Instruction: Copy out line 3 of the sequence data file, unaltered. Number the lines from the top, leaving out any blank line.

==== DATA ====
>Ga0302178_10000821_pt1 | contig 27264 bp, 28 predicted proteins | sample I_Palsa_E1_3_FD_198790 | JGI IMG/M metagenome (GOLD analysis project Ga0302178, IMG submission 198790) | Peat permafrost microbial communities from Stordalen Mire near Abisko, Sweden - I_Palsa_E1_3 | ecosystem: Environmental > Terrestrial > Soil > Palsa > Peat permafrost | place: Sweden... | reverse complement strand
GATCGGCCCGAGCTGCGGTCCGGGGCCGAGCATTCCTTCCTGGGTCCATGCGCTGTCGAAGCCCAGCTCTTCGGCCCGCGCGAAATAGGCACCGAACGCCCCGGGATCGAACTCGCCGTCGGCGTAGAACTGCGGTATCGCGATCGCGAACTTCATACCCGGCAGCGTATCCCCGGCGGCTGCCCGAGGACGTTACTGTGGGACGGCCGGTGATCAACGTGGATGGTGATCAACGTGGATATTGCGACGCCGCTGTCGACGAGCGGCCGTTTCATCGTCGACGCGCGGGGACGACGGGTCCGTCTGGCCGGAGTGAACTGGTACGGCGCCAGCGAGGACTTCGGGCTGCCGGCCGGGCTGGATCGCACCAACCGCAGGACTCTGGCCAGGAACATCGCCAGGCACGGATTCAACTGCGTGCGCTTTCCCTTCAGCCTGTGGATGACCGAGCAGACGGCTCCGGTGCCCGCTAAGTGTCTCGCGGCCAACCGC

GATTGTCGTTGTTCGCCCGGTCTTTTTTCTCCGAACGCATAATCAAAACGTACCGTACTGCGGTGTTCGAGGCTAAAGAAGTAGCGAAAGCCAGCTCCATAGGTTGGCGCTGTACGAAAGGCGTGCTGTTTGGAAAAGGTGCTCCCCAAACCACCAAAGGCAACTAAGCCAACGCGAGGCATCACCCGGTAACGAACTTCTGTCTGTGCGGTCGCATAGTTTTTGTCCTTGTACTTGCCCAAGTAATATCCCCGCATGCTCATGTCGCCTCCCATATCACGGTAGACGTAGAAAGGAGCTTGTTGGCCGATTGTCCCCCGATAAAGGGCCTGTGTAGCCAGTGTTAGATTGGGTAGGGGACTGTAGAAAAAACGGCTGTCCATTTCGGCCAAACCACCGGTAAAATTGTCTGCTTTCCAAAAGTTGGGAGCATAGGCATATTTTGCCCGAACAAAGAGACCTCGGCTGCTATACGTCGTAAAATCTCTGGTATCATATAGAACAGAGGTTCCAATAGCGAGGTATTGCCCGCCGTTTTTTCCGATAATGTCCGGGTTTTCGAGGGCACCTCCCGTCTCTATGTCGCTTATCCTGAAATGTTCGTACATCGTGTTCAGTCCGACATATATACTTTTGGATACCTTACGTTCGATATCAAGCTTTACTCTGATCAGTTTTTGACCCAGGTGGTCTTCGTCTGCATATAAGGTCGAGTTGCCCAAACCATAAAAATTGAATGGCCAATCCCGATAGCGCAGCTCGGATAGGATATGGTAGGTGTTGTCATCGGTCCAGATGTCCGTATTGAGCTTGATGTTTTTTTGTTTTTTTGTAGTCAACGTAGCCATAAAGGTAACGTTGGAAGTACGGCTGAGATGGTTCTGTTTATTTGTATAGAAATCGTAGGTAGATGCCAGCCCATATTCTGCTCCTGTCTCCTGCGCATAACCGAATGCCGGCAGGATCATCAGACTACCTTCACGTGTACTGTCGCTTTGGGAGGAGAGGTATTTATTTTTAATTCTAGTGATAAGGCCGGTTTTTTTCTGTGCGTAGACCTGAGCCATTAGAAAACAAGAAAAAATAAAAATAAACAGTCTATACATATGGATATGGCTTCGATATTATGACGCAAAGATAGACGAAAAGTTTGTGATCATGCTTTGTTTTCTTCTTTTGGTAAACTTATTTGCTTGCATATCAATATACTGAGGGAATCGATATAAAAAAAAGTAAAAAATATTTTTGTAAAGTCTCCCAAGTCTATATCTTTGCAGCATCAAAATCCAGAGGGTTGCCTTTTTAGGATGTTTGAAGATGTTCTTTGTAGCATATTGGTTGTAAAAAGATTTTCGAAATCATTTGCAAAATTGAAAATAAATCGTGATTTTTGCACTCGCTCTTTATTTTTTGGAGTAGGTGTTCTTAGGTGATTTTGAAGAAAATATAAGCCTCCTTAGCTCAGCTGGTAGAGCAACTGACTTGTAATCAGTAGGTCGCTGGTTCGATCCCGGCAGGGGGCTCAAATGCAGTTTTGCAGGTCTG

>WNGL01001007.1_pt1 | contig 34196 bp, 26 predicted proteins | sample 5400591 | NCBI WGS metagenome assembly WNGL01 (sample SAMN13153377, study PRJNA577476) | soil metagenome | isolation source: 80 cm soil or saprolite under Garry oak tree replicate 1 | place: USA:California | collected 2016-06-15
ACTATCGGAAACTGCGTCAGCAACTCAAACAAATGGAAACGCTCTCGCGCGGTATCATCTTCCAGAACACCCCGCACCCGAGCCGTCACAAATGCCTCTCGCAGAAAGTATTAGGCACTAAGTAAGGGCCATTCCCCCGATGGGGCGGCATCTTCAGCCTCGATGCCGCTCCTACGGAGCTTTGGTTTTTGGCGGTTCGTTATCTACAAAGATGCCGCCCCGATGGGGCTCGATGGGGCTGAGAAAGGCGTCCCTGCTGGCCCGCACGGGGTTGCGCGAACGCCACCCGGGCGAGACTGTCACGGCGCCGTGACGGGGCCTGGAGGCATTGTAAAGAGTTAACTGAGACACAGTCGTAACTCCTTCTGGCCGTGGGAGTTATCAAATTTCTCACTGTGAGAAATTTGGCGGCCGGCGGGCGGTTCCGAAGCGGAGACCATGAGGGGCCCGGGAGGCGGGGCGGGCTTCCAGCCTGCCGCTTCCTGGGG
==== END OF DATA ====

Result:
GATTGTCGTTGTTCGCCCGGTCTTTTTTCTCCGAACGCATAATCAAAACGTACCGTACTGCGGTGTTCGAGGCTAAAGAAGTAGCGAAAGCCAGCTCCATAGGTTGGCGCTGTACGAAAGGCGTGCTGTTTGGAAAAGGTGCTCCCCAAACCACCAAAGGCAACTAAGCCAACGCGAGGCATCACCCGGTAACGAACTTCTGTCTGTGCGGTCGCATAGTTTTTGTCCTTGTACTTGCCCAAGTAATATCCCCGCATGCTCATGTCGCCTCCCATATCACGGTAGACGTAGAAAGGAGCTTGTTGGCCGATTGTCCCCCGATAAAGGGCCTGTGTAGCCAGTGTTAGATTGGGTAGGGGACTGTAGAAAAAACGGCTGTCCATTTCGGCCAAACCACCGGTAAAATTGTCTGCTTTCCAAAAGTTGGGAGCATAGGCATATTTTGCCCGAACAAAGAGACCTCGGCTGCTATACGTCGTAAAATCTCTGGTATCATATAGAACAGAGGTTCCAATAGCGAGGTATTGCCCGCCGTTTTTTCCGATAATGTCCGGGTTTTCGAGGGCACCTCCCGTCTCTATGTCGCTTATCCTGAAATGTTCGTACATCGTGTTCAGTCCGACATATATACTTTTGGATACCTTACGTTCGATATCAAGCTTTACTCTGATCAGTTTTTGACCCAGGTGGTCTTCGTCTGCATATAAGGTCGAGTTGCCCAAACCATAAAAATTGAATGGCCAATCCCGATAGCGCAGCTCGGATAGGATATGGTAGGTGTTGTCATCGGTCCAGATGTCCGTATTGAGCTTGATGTTTTTTTGTTTTTTTGTAGTCAACGTAGCCATAAAGGTAACGTTGGAAGTACGGCTGAGATGGTTCTGTTTATTTGTATAGAAATCGTAGGTAGATGCCAGCCCATATTCTGCTCCTGTCTCCTGCGCATAACCGAATGCCGGCAGGATCATCAGACTACCTTCACGTGTACTGTCGCTTTGGGAGGAGAGGTATTTATTTTTAATTCTAGTGATAAGGCCGGTTTTTTTCTGTGCGTAGACCTGAGCCATTAGAAAACAAGAAAAAATAAAAATAAACAGTCTATACATATGGATATGGCTTCGATATTATGACGCAAAGATAGACGAAAAGTTTGTGATCATGCTTTGTTTTCTTCTTTTGGTAAACTTATTTGCTTGCATATCAATATACTGAGGGAATCGATATAAAAAAAAGTAAAAAATATTTTTGTAAAGTCTCCCAAGTCTATATCTTTGCAGCATCAAAATCCAGAGGGTTGCCTTTTTAGGATGTTTGAAGATGTTCTTTGTAGCATATTGGTTGTAAAAAGATTTTCGAAATCATTTGCAAAATTGAAAATAAATCGTGATTTTTGCACTCGCTCTTTATTTTTTGGAGTAGGTGTTCTTAGGTGATTTTGAAGAAAATATAAGCCTCCTTAGCTCAGCTGGTAGAGCAACTGACTTGTAATCAGTAGGTCGCTGGTTCGATCCCGGCAGGGGGCTCAAATGCAGTTTTGCAGGTCTG